LEGAL Source: Extending your stay in the US during the COVID-19 pandemic

As a practicing US immigration attorney, I have been inundated by clients who seek information regarding the implications of border closures and the inability of non-immigrants (US visitors/ B1/2) to return home before the expiration of their stay in the US.

LEGAL Source: Extending your stay in the US during the COVID-19 pandemic

The COVID-19 pandemic has brought the world to a standstill and it may never be the same as we once knew it.

Lives are changed, economies have slowed, and our Court systems have been forced to adapt to these changes.

As a practicing US immigration attorney, I have been inundated by clients who seek information regarding the implications of border closures and the inability of non-immigrants (US visitors/ B1/2) to return home before the expiration of their stay in the US.

I get it -Yes, US immigration laws are some of the most complexed and may even appear cumbersome to the ordinary man. My job over the years has been to guide my clients through the processes.

While the world has changed due to the current pandemic, US Immigration Law has not. 

If you “overstay” your time in the US, you would have broken US Immigration Laws, thus accruing unlawful presence. If you are unable to leave the US before such expiration, you should apply to Extend your Stay (known as EOS/COS) – Form I-539, as specified under 8 CFR 214.1(c)

It is generally understood within the immigration law fraternity that an applicant is not considered to be maintaining lawful status simply because an extension application is pending [See Matter of Teberan, 15 I&N Dec. 689 (BIA 1976)]. Nonetheless, on April 13th, 2020, United States Citizenship and Immigration Services (USCIS), through its website, stated, “non-immigrants generally do not accrue unlawful presence while the timely-filed, non-frivolous EOS/COS application is pending”.

It is important to note, that, unlawful presence in the US would likely lead to a non-immigrant being deemed inadmissible under section 212(a)(9)(B) of the Immigration and Nationality Act (INA). However, with the timely filing of an application to EOS, non-immigrant visitors would navigate and avoid such a bar.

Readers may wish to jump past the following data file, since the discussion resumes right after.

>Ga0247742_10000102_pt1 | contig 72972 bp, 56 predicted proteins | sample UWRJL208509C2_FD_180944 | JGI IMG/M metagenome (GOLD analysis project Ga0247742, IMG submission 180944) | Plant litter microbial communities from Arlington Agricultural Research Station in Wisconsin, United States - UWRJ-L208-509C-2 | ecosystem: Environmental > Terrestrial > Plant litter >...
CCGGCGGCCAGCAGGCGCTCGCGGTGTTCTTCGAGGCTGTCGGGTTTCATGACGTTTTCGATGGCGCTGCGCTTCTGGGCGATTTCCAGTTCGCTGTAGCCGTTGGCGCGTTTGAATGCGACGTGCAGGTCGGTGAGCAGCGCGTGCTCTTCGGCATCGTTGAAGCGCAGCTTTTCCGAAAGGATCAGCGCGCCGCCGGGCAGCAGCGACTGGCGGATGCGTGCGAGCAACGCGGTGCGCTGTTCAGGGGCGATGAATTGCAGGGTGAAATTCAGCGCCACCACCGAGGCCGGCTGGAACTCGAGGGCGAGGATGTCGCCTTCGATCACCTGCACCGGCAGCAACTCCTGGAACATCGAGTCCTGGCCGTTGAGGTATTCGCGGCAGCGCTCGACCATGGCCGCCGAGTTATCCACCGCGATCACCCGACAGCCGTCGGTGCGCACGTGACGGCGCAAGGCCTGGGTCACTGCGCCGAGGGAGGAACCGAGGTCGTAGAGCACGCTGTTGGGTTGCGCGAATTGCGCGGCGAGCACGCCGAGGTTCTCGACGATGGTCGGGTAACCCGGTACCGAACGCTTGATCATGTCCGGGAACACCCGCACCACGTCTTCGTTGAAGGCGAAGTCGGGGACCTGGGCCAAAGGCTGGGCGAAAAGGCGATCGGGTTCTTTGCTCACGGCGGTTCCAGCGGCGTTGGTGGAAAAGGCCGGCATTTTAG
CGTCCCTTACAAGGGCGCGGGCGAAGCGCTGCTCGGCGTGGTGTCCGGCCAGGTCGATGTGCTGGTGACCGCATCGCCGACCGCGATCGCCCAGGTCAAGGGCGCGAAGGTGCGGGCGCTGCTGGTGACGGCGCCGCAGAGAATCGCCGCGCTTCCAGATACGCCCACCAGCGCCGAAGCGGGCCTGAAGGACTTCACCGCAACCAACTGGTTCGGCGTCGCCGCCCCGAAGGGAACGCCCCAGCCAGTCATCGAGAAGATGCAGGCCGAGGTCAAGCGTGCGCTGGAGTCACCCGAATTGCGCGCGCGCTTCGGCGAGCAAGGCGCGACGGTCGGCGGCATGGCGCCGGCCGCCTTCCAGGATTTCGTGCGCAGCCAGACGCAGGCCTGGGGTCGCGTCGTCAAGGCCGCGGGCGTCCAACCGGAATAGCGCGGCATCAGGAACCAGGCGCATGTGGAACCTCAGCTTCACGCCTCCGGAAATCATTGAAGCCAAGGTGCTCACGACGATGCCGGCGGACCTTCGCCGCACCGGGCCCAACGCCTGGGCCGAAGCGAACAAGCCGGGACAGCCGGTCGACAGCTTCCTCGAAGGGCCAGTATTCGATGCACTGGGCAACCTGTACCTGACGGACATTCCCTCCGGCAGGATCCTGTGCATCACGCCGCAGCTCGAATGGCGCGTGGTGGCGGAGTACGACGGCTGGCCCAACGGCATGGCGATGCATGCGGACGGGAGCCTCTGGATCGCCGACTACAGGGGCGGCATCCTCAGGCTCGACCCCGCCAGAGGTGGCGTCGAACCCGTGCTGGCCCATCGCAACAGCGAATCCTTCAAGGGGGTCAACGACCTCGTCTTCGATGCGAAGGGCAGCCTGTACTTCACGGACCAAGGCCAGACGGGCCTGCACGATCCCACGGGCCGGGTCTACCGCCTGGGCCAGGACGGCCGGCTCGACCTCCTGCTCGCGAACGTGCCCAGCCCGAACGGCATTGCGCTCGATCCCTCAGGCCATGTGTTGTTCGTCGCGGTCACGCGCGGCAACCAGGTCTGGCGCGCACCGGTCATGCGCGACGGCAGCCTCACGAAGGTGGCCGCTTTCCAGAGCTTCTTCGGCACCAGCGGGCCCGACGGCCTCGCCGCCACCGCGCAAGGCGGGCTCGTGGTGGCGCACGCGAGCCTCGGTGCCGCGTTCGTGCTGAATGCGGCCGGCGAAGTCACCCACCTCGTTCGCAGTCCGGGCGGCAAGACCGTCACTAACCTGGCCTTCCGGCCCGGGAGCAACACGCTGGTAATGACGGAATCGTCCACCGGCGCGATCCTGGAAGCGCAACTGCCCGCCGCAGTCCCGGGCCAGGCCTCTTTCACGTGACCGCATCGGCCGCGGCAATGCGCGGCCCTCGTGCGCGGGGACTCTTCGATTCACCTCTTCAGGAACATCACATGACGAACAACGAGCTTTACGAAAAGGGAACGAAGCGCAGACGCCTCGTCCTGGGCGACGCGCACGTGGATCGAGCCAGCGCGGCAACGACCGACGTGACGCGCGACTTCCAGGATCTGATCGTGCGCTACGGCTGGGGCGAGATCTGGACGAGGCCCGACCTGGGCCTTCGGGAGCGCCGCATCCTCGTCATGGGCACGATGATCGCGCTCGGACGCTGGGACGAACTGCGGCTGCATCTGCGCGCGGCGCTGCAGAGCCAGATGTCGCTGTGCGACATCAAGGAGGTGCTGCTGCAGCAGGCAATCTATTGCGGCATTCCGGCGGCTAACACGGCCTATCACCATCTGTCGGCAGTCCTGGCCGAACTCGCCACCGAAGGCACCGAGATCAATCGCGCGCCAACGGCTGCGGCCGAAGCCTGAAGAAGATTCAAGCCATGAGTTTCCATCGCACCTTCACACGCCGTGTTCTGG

Let’s turn our attention to what is needed to be successful in your EOS application.

Besides accurately completing and submitting the forms with the requisite fees and supporting documents, you must provide evidence of financial support while in the US; a written statement explaining (1) the reason for the extension request, (2) the extended stay would be temporary, and (3) any effect the extended stay would have on your employment in Guyana.

I would also suggest enclosing prima facie evidence that Guyana’s borders remain closed. 

If you have already accrued unlawful presence due to the pandemic, it is within USCIS’s discretion to still consider your untimely application to extend your stay. So do not let an untimely application stop you from filing an EOS.

I hope this article has helped simplify your understanding of the importance of applying for an EOS in the US.  

Disclaimer: The views offered above do not and are not intended to constitute legal advice.

For confidential legal advice, contact The Braithwaite Law Group by emailing Info@tb-lawgroup.com or visit the website www.tb-lawgroup.com

About the Author:

Dwayne Braithwaite is a Guyanese born practicing US Immigration Attorney for more than 6 years in the State of Georgia.

He represents clients from all States since Immigration Law is Federal Law and also represents immigrants and intended immigrants from Guyana, the wider Caribbean, Brazil, Africa, Asia, and Europe.

Mr. Braithwaite has recently completed his Legal Education Certificate (LEC) through the Transitional Law Programme at the Hugh Wooding Law School (HWLS) and will soon be opening an office in Georgetown, Guyana.

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